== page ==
Bolton became Trump’s fourth national security adviser in April 2018, replacing Gen. H.R. McMaster, who had been appointed earlier in the administration to replace former Gen. Michael Flynn, who was forced out in scandal after just a few weeks. Keith Kellogg served as acting adviser between Flynn and McMaster, and is probably grateful no one remembers him.
Bolton stood by Trump’s side a month after his appointment as the president announced he was unilaterally withdrawing from the historic Iran nuclear deal — which Bolton has long opposed, and predicted would never come to fruition just a few months before the Obama administration successfully closed the deal (with the help of other leading nations). Bolton has been an advocate of regime change in Iran for years, and wrote in a 2015 New York Times op-ed that the U.S. had to bomb Iran because that nation "will not negotiate away its nuclear program."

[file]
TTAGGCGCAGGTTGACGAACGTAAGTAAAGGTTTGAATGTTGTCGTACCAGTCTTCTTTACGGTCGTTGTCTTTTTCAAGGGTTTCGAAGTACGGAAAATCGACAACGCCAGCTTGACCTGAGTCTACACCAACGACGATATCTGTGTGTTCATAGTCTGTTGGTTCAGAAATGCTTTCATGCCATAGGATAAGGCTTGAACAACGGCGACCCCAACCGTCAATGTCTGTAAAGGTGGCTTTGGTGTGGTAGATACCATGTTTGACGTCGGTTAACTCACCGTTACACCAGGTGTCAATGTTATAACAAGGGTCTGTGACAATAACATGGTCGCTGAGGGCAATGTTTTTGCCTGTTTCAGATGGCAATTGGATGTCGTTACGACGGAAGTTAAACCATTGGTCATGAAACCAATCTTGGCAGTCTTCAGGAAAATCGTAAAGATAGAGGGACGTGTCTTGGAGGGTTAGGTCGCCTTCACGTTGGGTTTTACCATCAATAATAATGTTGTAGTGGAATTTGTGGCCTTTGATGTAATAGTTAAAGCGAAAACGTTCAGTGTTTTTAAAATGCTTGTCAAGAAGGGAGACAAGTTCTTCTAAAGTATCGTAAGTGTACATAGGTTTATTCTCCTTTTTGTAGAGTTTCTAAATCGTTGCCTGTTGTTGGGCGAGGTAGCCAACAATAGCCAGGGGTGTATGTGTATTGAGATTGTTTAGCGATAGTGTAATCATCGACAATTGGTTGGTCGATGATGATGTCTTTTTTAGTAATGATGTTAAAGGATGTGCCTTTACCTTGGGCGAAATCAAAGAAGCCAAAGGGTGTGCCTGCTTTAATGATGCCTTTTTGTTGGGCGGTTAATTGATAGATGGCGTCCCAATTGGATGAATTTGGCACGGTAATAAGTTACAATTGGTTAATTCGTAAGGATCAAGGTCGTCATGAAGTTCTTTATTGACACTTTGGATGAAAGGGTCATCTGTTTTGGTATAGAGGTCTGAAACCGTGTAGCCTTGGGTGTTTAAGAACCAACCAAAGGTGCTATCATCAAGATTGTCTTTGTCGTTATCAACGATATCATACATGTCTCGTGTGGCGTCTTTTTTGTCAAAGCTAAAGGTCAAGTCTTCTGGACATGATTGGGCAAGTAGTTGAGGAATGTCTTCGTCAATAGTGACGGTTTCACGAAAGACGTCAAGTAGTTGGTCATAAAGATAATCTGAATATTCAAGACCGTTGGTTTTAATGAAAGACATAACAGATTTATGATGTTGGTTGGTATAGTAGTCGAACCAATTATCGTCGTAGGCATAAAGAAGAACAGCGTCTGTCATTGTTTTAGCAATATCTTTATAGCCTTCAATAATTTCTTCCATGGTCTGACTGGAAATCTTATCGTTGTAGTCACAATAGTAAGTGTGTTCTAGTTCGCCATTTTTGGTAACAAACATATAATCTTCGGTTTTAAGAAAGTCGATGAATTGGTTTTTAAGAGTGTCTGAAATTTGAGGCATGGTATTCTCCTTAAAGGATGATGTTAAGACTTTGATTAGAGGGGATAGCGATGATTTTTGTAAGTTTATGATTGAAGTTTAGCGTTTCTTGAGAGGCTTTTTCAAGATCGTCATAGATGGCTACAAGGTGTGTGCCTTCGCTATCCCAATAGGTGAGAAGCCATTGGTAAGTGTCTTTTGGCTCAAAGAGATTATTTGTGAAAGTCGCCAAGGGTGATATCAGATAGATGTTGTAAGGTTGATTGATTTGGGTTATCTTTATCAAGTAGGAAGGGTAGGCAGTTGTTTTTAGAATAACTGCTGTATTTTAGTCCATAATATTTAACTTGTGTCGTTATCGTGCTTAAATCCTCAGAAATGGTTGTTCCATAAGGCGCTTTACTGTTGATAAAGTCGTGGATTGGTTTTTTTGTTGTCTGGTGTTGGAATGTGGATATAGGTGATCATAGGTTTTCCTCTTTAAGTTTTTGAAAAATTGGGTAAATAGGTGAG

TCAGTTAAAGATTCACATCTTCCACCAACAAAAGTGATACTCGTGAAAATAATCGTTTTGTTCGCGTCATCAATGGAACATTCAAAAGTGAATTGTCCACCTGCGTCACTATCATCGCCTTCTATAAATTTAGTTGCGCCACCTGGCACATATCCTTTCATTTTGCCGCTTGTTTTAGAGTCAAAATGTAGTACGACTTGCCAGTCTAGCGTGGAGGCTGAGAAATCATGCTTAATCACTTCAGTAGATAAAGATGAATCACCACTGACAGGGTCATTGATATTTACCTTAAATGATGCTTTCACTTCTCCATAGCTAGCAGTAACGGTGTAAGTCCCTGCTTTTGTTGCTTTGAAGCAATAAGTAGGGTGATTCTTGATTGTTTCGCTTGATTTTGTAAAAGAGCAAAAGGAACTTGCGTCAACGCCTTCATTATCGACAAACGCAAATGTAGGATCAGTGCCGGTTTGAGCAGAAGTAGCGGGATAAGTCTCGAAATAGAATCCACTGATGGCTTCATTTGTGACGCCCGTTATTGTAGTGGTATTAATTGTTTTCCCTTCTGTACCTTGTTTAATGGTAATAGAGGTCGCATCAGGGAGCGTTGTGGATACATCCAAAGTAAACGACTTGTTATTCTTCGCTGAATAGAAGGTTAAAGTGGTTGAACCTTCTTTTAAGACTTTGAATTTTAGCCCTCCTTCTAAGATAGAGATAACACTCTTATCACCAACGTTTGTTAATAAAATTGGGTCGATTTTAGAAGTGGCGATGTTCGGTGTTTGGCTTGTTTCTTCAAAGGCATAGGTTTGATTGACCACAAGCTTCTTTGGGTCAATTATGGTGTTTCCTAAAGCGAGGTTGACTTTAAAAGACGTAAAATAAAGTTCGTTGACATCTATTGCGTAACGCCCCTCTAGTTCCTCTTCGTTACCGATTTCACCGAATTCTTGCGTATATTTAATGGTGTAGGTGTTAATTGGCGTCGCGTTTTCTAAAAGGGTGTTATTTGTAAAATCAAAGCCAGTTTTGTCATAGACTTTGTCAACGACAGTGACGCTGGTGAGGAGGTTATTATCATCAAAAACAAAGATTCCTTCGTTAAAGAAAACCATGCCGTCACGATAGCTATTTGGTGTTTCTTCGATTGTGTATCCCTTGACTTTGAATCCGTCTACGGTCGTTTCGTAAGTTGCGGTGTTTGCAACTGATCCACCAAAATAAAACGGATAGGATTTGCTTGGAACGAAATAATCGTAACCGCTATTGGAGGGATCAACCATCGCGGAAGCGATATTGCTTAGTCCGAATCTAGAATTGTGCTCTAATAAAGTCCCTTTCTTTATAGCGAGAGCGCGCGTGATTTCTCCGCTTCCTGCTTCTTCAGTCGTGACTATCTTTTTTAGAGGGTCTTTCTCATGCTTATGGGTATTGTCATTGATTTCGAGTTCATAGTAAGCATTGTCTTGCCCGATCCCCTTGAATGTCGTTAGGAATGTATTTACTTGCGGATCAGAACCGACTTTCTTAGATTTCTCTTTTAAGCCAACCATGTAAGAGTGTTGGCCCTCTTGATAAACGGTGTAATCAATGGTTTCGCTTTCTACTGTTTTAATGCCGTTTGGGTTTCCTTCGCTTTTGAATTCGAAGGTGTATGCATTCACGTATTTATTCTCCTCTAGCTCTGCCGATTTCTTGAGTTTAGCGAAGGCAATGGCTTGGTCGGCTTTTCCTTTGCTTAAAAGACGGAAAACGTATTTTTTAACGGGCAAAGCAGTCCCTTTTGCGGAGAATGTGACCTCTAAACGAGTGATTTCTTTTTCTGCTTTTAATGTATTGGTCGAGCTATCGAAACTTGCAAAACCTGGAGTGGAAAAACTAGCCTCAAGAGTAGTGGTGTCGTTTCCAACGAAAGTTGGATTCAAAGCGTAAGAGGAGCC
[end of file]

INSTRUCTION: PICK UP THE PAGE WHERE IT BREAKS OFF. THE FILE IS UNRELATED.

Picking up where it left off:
Trump’s more conciliatory tone towards Iran in recent months should have been the clue that Bolton, always a bad fit for this administration, was beginning to sour Trump.
Following the Iranian downing of a U.S. drone in the Persian Gulf in June, Trump approved an airstrike against Iran and then abruptly called off the operation, a move that undoubtedly dismayed Bolton. Now the latter's sudden, if unsurprising exit has prompted speculation that the chances of military conflict between the U.S. and Iran have decreased — so much so that oil prices fell swiftly on Tuesday after Trump’s tweets hit the headlines.
“I informed John Bolton last night that his services are no longer needed at the White House,” Trump (or at least someone using his Twitter account) wrote. “I disagreed strongly with many of his suggestions, as did others in the Administration …”